Everything in Noa’s world has changed. Her older sister Isla is gone. Her mother has sealed herself off, consumed with grief and at school Noa has become the girl with the dead sister. Only Noa’s three-year-old sister seems mostly unaffected by the tragedy. Then Noa meets Callum, the new boy at school, whom she seems drawn to, despite his attempts to keep distance between them. The more Noa gets to know Callum and his brother Judah the further she’s drawn into a world of magic and Faerie that she had only imagined.
I have mixed feelings about this book. On the one hand, I enjoyed it. It was a really fast read, and I read through it in just two days. Anyone who enjoys YA Fantasy/Romance will probably love this book. I liked Noa; she felt like a well-developed and complex character. She was still grieving the loss of her sister, but she is a strong, independent girl who goes after what she wants, and she loves and sacrifices a lot for her family.
I also liked the depiction of the Faeries in this novel. Horowitz’s Fae mythology involves each Faerie being born with a certain ability: Blue Fae control elements, Red Fae can read and control thoughts, Green Fae control emotions, and Clear Fae have no powers of their own. This segregation of power leads to a more complex backstory in Callum and Judah’s home world, which I’m sure will be explored even further in the series.
My issues with this book are with the brothers themselves; one light, one dark, one good, one bad. On earth the Faeries have to consume something from humans called Light in order to maintain their strength and powers. Callum struggles with this, Judah is rather nonchalant about using humans. After Judah shows up, he starts to fall in love with his brother’s girl. Is this sounding familiar to anyone else? The story of the brothers is basically that of Stefan and Damon Salvatore, for anyone who has read The Vampire Diaries. (Or, Ren and Kishan for those have read the more recent Tiger’s Curse series; this was one of the more disappointing aspects of that series as well.) While I enjoyed the book overall, it frustrated me that the storyline so closely follows series that have come before it and isn’t more original. Even the Fae’s need to absorb humans’ Light, and each brother’s attitude towards that, screams of vampires and Salvatores.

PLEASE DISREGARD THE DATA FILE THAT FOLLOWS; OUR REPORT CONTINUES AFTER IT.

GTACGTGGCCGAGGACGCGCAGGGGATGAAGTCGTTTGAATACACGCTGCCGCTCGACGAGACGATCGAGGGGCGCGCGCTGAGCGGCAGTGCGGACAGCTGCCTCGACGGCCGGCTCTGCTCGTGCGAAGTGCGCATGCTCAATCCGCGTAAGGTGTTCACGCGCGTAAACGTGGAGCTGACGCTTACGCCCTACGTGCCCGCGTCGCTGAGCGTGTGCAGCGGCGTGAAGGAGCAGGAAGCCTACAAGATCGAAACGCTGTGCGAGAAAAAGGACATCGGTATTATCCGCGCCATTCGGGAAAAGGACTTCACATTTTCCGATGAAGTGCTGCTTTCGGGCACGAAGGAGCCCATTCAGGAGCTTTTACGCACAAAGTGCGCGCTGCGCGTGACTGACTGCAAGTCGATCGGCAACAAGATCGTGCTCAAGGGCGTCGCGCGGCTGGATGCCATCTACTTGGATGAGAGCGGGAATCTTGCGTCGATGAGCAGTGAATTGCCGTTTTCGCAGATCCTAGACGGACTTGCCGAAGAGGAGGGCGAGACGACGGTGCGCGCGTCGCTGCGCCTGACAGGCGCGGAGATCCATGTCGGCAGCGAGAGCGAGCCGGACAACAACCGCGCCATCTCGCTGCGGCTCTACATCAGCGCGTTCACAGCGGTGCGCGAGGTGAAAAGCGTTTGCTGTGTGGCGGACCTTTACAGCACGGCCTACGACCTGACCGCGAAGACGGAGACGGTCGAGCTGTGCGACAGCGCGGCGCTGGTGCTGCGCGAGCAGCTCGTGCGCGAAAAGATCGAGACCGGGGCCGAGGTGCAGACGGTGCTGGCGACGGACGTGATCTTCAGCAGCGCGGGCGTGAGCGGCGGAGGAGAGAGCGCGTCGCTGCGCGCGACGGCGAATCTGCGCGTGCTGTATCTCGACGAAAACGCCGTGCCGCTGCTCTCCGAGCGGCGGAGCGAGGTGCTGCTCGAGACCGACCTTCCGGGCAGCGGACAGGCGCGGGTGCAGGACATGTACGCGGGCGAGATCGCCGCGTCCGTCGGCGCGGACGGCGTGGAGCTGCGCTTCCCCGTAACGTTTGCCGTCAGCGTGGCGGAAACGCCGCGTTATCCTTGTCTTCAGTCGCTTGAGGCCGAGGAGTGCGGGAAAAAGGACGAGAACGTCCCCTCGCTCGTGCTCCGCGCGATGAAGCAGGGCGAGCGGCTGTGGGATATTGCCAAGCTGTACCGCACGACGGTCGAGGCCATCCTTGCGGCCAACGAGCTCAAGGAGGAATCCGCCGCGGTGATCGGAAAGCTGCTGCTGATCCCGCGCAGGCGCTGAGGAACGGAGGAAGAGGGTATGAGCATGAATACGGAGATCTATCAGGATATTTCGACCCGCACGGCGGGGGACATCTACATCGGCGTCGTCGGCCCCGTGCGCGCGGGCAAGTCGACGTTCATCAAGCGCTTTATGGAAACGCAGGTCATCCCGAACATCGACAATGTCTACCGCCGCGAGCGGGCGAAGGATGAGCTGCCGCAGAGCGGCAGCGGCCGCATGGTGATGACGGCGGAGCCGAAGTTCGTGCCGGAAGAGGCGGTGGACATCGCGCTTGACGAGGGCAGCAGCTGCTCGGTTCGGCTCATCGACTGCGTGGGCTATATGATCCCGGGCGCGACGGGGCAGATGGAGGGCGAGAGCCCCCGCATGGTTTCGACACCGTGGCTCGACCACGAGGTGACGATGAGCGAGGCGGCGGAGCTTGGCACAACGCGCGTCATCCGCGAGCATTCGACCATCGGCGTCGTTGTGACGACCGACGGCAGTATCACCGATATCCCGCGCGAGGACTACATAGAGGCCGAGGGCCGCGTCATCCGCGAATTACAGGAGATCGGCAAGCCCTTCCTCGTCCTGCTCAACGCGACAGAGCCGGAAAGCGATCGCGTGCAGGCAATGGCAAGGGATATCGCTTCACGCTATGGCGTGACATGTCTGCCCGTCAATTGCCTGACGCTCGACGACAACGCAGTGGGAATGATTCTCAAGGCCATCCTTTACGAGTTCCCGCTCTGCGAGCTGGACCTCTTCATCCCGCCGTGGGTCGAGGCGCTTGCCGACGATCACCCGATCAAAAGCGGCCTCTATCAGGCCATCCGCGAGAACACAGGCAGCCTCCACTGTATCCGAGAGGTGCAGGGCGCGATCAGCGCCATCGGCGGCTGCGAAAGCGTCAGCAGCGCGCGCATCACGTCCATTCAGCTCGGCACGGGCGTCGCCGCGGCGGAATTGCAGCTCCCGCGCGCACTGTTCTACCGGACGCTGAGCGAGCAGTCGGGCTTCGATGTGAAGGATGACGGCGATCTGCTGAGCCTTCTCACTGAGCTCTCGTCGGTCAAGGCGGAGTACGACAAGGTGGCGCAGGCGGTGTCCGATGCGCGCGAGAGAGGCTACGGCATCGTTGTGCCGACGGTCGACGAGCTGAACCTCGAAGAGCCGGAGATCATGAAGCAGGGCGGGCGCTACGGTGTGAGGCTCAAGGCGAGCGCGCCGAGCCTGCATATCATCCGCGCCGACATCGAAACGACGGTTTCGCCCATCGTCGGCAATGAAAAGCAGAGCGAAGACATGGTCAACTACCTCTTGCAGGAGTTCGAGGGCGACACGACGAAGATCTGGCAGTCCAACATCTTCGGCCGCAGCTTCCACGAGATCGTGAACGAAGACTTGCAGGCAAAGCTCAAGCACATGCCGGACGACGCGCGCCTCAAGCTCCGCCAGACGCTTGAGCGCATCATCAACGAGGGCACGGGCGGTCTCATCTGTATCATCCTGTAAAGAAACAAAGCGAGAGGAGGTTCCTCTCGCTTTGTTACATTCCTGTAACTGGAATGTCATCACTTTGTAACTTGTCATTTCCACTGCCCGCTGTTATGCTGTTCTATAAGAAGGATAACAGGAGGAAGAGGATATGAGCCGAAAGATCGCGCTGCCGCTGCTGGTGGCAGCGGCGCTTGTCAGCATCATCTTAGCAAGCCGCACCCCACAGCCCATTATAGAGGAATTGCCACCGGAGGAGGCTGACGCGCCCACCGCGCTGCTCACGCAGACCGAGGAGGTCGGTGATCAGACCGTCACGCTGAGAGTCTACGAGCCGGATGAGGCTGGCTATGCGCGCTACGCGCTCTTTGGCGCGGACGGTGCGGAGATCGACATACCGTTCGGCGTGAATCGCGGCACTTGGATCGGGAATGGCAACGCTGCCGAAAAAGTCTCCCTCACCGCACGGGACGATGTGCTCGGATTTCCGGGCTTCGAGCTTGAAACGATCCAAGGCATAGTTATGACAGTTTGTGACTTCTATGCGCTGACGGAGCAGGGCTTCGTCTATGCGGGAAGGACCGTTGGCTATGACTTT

I enjoyed the aspects of the book that felt original, and the ending left me hanging just enough that I will likely look for the next book when it comes out, I just wish that it didn’t parallel The Vampire Diaries so much. That’s all I could think of for the entire second half of the book, so I wasn’t surprised with anything that was happening. There was one little detail that made the ending – and the love triangle – a little more interesting; I just hope it plays out and isn’t forgotten.
If you enjoy YA fantasy, and don’t mind overused storylines then you’ll probably enjoy this book. It wasn’t badly written or anything, and for the most part I enjoyed it. I’m hoping the rest of the series becomes more original and doesn’t follow the YA stereotype too closely.
I received this eARC from Amazon Publishing/Skyscape via Netgalley in exchange for an honest review.